About the Creative City: 
Sharjah is one of seven emirates comprising the United Arab Emirates. It occupies approximately 235 square kilometers of coastal and mountainous region along the Arabian Gulf and nearing the Indian Ocean. In addition to its cultural heritage sites and museums, Sharjah celebrates many traditional crafts, such as ‘Talli’ weaving. As well as being historically important, this craft is also highly valued within Sharjah because it extensively supports female artisans and communities of native Emirati women. Although niche, the ‘Talli' craft embroidery, sewing and tailoring is a growing sector.
The city of Sharjah actively promotes and celebrates its culture and heritage through festivals and events. Local Sharjah Heritage Days are organized to highlight traditional crafts and provide a platform for the artisans who practice them. In addition, the Sharjah Art Foundation runs a number of workshops, not only supporting professional artists, but also providing training to new designers. These sessions enable the transfer of traditional arts and crafts knowledge, ensuring that such valuable expertise is not lost in contemporary society.
Through schemes, including The Bidwa initiative, Sharjah continues to endorse its crafts and folk art sector. Employing over 60 artisans, The Bidwa initiative is an internationally recognized programme that provides vocational training and support, enabling traders to develop their skills and break into new markets. As well as increasing awareness surrounding local art and crafts, the initiative also focuses on increasing the number of female artisans within the industry. Furthermore, in 2017, Emiri Decree No 5 introduced legislation, policies and strategic action plans, preserving cultural heritage in line with international agreements and charters, ensuring long-term support for the city’s crafts and folk art sector.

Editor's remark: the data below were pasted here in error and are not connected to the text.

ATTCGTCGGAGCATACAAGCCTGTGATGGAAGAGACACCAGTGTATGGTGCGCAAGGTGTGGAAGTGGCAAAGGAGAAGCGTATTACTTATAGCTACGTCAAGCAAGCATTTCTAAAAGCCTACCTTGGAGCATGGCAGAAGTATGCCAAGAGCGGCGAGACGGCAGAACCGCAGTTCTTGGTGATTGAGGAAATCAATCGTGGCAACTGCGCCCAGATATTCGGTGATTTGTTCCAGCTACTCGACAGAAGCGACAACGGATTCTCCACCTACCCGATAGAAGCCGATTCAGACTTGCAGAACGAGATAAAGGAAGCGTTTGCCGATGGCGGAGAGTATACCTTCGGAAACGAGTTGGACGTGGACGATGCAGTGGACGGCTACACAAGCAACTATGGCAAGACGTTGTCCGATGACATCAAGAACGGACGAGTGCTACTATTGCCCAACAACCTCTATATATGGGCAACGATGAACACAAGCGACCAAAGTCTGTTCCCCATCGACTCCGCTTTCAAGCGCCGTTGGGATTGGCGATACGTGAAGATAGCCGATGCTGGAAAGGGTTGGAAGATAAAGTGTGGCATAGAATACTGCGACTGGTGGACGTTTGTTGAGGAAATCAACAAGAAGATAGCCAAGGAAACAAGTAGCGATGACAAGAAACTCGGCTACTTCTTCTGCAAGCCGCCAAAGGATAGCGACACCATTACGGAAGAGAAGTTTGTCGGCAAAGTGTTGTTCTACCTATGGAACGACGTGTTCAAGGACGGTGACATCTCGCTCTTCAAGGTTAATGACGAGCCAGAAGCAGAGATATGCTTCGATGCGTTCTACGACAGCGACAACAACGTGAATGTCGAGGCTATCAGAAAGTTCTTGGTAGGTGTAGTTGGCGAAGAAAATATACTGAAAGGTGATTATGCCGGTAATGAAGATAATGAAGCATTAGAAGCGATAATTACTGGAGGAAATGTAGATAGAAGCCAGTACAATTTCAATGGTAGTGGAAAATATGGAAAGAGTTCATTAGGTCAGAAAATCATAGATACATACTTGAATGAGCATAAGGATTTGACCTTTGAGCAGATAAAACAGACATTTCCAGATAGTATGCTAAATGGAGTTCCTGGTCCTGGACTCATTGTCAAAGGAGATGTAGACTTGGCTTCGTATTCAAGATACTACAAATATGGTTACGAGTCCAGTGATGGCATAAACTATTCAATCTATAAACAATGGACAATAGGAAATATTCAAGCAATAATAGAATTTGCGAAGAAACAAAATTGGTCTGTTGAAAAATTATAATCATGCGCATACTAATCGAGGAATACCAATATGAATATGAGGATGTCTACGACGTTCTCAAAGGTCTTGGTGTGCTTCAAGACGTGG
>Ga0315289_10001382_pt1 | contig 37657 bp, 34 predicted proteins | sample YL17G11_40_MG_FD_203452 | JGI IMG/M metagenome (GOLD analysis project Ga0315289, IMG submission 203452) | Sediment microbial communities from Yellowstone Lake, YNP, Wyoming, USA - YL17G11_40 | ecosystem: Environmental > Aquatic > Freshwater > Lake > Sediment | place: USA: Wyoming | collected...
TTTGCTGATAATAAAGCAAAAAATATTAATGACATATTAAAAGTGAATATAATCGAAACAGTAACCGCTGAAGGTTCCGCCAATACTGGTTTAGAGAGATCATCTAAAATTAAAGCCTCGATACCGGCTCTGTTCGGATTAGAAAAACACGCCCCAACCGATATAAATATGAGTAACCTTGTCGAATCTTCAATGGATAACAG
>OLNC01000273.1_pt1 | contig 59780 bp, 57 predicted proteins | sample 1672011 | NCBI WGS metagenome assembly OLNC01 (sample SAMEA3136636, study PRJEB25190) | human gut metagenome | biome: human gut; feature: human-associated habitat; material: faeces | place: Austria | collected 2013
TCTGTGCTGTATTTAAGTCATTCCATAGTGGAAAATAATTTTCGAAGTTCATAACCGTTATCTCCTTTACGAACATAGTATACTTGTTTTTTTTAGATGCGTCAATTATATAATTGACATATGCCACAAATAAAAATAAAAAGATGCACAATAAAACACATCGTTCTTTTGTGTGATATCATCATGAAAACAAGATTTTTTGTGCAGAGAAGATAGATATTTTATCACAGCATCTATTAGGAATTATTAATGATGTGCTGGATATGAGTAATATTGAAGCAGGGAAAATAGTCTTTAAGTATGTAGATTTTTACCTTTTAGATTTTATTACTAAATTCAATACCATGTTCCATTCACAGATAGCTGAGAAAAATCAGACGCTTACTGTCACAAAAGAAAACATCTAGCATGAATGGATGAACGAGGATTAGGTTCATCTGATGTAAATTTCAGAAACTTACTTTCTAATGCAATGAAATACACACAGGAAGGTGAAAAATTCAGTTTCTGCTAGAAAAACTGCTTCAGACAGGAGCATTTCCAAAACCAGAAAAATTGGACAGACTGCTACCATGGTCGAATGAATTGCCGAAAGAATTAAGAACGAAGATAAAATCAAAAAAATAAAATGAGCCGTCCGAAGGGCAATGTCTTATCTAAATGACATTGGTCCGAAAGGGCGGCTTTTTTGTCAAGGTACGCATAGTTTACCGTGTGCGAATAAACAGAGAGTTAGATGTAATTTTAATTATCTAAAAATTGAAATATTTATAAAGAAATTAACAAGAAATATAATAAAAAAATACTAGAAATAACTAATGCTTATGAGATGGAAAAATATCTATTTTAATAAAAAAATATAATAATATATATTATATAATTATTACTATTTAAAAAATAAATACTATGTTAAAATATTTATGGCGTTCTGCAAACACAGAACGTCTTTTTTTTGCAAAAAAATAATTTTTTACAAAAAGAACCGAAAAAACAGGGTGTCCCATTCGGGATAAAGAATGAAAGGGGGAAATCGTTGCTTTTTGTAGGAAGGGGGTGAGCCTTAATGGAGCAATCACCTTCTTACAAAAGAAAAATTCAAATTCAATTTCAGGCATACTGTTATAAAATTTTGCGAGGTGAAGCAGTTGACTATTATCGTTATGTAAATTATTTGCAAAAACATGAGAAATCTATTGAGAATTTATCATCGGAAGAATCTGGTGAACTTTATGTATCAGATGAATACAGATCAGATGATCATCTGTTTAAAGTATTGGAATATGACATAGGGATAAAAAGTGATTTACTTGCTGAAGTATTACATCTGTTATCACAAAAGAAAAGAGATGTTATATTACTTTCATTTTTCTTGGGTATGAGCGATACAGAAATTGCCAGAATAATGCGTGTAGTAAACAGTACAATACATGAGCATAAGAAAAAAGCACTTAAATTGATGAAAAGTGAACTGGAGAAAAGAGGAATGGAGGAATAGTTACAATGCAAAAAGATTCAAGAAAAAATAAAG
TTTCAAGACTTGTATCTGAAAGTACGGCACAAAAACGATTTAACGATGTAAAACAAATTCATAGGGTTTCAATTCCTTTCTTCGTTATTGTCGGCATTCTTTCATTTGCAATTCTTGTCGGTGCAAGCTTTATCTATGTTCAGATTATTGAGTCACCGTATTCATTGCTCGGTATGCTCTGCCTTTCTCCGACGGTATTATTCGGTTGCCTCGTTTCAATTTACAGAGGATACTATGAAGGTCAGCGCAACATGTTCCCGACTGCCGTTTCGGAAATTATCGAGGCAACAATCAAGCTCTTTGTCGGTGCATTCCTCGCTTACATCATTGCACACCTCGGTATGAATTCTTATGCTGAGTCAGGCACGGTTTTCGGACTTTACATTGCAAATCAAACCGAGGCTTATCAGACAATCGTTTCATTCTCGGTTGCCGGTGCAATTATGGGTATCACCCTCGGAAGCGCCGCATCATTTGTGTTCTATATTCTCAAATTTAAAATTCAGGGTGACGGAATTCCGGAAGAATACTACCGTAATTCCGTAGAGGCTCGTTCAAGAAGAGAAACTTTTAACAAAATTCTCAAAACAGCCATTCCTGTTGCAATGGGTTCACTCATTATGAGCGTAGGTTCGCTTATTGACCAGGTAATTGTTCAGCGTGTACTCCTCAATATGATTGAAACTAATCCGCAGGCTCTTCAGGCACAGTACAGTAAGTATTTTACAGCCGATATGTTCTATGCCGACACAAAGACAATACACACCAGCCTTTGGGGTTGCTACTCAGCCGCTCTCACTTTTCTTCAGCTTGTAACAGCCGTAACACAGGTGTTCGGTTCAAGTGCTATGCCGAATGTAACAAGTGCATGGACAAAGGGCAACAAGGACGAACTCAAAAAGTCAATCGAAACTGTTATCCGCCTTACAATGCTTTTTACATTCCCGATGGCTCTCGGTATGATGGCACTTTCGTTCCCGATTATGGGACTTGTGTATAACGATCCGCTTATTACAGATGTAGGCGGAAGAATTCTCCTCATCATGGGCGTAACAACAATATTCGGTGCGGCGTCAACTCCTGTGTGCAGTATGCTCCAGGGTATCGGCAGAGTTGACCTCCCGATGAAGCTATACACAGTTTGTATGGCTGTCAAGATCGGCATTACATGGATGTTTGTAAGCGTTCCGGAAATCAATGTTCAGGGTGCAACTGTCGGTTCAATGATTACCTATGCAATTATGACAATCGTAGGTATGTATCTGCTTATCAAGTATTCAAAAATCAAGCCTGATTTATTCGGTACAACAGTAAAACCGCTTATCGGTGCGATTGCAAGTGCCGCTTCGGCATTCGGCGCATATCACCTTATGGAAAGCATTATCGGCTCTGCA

Added Value: 
As a Creative City of Crafts and Folk Art, Sharjah envisages:
  • creating a platform for synergies between the UNESCO Creative Cities;
  • building exhibition spaces for the dissemination of crafts and promotion of artisanal contributions;
  • implementing educational initiatives to promote knowledgesharing and collaboration;
  • providing vocational training for traditional crafts; and 
  • organising an awards scheme to recognize and celebrate heritage bearers and their contribution to traditional culture.
Member since: 
Farah Nasri, Assistant Manager, Curation and Design, Irthi Contemporary Crafts Council, f.nasri@irthi.com